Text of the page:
The biography I believe is now accessible online. I will post sections of it here. It is part of a multi-volume book series entitled, Utah Since Statehood. Published in 1919, these books were compiled to share the history of Utah through the biographies of prominent people who helped it develop into a booming state.
The "Old West" is rapidly passing. Few men are now living who can recall the days of the old Concord coach, the Pony Express rider or the red-shirted miner that depended more upon his "six-gun" than upon the law to protect his claim.Papa, Thomas Fitzgerald, appears in Volume 4 on page 27. Who submitted his biography is unknown. His inclusion however supports the idea of Papa being larger than life and vital to the success of his town and state.
Thomas Fitzgerald is a member of the city council of Price and is devoting his attention largely to his official duties, for he has practically retired from business, deriving his income from judicious investments which he previously made. He was born in Pennsylvania, June 27, 1851...In the acquirement of his education...through to the high school. In early manhood he came to the west, seeking the broader opportunities which he believed were offered in this section of the country. He took up the business of placer mining and was thus engaged in Idaho, where he conducted a restaurant for several years. In July, 1895, he established his home at Price,Utah.Isabelle Fitzgerald Empey, Thomas' daughter, described him, "Dad was 21 years older than Mom. He had night black curly hair and deep blue eyes-real Irish." These characteristics ring true to the Papa readers love. However, Thomas Fitzgerald also carried similarities to another Fitzgerald in the book-Uncle Will. Isabelle's own written words show this.
After dad's graduation from college as a druggist, he got the wanderlust and went to Alaska and Canada as a prospector. Later he came to Nev. where he struck a claim at Contact...The West intrigued him, he love the mountains and after his father's death, he went to Ida. (Shoshone). There he had a cafe and Saloon. He sold out and came to Price, Ut.No record indicate when Thomas Fitzgerald met Minnie Nielsen, his future wife. Only the dates of his arrival and their wedding date tell that it was a quick courtship, less than a year. Wanderlust though continued to drive Thomas even after he was married. The local paper, Eastern Utah Advocate wrote on Oct. 9, 1902, Thomas Fitzgerald went from Evanston, Wyo., where he is investigating a hotel proposition that has been offered him." Fitzgerald though decided to remain in Price.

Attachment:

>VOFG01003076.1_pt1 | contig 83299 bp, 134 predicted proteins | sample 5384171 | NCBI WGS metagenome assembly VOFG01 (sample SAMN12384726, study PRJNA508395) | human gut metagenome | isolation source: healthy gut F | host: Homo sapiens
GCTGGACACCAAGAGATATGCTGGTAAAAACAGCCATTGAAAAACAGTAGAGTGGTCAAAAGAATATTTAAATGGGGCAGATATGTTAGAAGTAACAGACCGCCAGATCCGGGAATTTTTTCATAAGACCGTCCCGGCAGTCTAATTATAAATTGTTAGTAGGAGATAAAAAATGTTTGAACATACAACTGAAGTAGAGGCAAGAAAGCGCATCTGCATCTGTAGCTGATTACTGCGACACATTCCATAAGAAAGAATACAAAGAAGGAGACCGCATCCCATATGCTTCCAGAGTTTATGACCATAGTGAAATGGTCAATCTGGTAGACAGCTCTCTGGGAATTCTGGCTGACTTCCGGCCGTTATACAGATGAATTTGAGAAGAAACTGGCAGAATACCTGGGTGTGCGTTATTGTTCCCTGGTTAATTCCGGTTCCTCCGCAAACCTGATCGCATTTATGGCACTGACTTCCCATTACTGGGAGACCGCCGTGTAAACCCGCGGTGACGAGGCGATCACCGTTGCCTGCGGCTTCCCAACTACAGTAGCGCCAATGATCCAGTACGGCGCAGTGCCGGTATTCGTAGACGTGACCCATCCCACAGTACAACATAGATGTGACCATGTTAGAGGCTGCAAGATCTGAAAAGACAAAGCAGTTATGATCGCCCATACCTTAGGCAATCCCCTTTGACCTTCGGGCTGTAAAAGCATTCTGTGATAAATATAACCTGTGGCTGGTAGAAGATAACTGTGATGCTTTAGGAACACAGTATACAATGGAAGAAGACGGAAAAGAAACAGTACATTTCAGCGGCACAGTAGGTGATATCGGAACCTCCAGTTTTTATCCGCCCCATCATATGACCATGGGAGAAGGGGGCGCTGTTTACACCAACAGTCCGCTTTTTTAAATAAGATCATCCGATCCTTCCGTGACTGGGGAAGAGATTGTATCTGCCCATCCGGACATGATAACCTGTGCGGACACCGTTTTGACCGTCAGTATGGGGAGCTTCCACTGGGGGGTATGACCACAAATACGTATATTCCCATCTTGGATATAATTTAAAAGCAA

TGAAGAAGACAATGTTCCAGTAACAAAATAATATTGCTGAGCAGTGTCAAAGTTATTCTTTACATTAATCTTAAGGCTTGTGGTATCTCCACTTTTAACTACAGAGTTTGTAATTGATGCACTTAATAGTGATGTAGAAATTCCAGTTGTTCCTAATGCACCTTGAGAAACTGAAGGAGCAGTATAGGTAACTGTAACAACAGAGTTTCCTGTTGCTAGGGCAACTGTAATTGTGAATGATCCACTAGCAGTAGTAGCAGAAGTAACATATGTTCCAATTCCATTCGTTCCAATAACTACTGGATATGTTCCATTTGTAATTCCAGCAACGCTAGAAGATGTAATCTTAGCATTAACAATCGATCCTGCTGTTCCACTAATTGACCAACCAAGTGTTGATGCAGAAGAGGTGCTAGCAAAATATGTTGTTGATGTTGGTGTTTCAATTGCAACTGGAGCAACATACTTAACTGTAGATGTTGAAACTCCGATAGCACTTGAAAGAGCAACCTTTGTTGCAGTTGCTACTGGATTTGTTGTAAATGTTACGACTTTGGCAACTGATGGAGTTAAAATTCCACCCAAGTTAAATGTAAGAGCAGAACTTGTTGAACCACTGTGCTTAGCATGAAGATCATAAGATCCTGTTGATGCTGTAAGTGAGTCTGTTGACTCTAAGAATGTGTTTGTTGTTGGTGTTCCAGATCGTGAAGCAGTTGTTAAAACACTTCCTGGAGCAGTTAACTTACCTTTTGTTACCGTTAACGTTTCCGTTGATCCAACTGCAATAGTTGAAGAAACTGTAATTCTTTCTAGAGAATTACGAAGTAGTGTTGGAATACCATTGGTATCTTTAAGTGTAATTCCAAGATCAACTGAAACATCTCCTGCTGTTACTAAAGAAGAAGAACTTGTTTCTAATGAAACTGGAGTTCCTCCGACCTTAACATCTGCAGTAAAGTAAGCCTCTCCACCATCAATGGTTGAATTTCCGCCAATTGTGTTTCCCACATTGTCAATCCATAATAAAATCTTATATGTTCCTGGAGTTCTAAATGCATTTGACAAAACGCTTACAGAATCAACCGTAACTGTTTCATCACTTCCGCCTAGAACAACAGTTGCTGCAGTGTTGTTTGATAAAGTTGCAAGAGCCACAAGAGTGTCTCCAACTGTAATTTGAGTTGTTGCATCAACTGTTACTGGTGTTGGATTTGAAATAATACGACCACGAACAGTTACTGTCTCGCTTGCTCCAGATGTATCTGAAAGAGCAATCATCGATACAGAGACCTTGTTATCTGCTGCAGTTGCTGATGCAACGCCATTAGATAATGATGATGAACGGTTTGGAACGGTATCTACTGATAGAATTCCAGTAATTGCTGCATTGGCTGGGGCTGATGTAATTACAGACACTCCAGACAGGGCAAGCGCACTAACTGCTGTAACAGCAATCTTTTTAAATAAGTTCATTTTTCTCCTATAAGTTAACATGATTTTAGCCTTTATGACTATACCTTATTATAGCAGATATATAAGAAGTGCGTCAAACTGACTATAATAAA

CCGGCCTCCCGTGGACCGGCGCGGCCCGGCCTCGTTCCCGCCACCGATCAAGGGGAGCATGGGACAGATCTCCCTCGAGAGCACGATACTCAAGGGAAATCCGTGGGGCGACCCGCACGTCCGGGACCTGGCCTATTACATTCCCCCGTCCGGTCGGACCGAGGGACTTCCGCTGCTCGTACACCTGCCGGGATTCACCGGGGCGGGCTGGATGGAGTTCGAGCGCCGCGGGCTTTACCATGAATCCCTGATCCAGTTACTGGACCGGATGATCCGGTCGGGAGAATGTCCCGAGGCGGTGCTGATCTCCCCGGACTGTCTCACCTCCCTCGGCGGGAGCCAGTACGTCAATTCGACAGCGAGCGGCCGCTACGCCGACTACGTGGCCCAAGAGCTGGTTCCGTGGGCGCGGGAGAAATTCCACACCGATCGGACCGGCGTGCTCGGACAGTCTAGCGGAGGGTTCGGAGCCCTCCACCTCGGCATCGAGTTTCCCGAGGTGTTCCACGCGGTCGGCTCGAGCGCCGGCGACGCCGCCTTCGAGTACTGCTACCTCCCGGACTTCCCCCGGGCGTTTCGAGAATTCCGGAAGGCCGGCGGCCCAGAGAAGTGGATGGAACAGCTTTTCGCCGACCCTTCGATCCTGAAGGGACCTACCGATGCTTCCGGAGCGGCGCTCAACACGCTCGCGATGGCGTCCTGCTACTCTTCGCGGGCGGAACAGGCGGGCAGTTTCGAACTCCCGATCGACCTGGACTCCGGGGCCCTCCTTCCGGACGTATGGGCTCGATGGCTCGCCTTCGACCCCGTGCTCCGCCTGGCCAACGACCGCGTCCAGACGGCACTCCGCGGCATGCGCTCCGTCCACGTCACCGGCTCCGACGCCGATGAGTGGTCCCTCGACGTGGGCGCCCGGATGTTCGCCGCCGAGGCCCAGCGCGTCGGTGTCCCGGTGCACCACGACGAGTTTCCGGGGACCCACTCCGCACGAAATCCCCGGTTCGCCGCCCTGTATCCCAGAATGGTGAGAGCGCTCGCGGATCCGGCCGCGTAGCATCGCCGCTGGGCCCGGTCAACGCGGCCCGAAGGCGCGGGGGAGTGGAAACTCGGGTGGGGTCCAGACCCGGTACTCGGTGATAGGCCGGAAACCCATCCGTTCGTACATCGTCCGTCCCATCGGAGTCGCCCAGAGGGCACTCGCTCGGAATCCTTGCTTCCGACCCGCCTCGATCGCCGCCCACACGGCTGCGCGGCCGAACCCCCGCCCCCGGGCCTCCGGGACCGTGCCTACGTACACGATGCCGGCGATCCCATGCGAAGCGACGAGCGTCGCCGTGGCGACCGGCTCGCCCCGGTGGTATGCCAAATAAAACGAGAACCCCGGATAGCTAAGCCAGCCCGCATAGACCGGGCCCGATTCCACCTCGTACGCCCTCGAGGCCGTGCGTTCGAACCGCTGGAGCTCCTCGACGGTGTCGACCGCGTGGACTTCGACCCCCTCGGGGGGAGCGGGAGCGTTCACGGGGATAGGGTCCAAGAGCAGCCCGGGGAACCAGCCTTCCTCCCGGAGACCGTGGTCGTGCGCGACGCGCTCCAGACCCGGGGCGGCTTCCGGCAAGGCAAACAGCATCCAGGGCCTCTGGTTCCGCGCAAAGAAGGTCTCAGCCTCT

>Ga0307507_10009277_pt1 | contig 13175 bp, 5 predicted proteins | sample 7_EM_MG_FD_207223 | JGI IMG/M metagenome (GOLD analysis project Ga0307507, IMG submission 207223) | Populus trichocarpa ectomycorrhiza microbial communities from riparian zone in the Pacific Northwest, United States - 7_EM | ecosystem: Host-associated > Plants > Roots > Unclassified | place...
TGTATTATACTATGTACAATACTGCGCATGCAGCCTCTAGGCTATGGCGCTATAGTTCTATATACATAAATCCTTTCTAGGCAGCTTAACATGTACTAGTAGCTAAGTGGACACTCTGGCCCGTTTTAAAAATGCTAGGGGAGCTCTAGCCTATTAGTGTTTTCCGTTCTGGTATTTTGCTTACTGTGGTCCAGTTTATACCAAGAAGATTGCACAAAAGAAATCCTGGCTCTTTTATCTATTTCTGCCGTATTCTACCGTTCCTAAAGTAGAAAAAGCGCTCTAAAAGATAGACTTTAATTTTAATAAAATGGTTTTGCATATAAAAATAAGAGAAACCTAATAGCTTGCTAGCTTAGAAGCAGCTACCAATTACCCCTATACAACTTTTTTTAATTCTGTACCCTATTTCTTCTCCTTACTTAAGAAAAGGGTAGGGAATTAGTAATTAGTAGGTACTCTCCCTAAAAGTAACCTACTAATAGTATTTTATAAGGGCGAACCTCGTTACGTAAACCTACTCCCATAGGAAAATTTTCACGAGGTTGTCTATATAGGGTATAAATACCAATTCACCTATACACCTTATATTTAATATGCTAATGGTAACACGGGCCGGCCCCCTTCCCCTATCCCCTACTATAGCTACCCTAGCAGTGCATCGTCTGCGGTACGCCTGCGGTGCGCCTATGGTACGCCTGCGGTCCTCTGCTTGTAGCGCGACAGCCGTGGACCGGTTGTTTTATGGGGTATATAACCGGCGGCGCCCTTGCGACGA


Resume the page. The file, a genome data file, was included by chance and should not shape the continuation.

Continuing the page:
His life, like all of ours had it's ups and downs, though brief biographies paint a rosy glow, he suffered his share of frustrations and set backs. One of the biggest was a lifetime battle with rheumatoid arthritis. With so many cures for disease in our lifetime it is hard to remember that just a century ago more people suffered than we do. Some newslippings about Thomas Fitzgerald shed a bit of light on that subject.
June 25, 1903 - Thomas Fitzgerald is still in a nurse's care at Shoshone, Ida., suffering from rheumatism. His doctor tells a sister who has been to see him from Mountain Home, Ida., that he is in very bad shape." A month later - July 30, 1903-Thomas Fitzgerald arrived Tuesday from Shoshone, Idaho, on a visit to his family and to recuperate from an attack of rheumatism. Tom is barely able to move around with the aid of a crutch and cane and his many friends in Price hope to see him out in a short time.
It is conjecture on my part, but when I read the deed to the Fitzgerald's final home and found that Minnie alone was the original purchaser, I wondered if the arthritis was so crippling that Thomas Fitzgerald was incapacitated more than history would tell us. Besides Mamma buying the house under her name, I looked more carefully at the photograph of the Fitzgerald family in Papa Married a Mormon. Papa remains in a chair on the porch, was it a wheel chair, or just a porch chair where he could sit and watch. Lastly his daughter Isabelle's biography clarifys that his saloon closed because, "Utah went dry." My conjecture is that J.D. didn't have to look much farther than his own dad to help create the convincing character of William Dennis Fitzgerald, saloon owner, cripple, civic pioneer. (Again these are my thoughts)
Either way when Thomas Fitzgerald left this life the entire town of Price mourned his passing. Dear friends from both "sides of the tracks" were pall bearers. The church "Notre Dame de Lourdes" in Price was filled to capacity to bear the grief.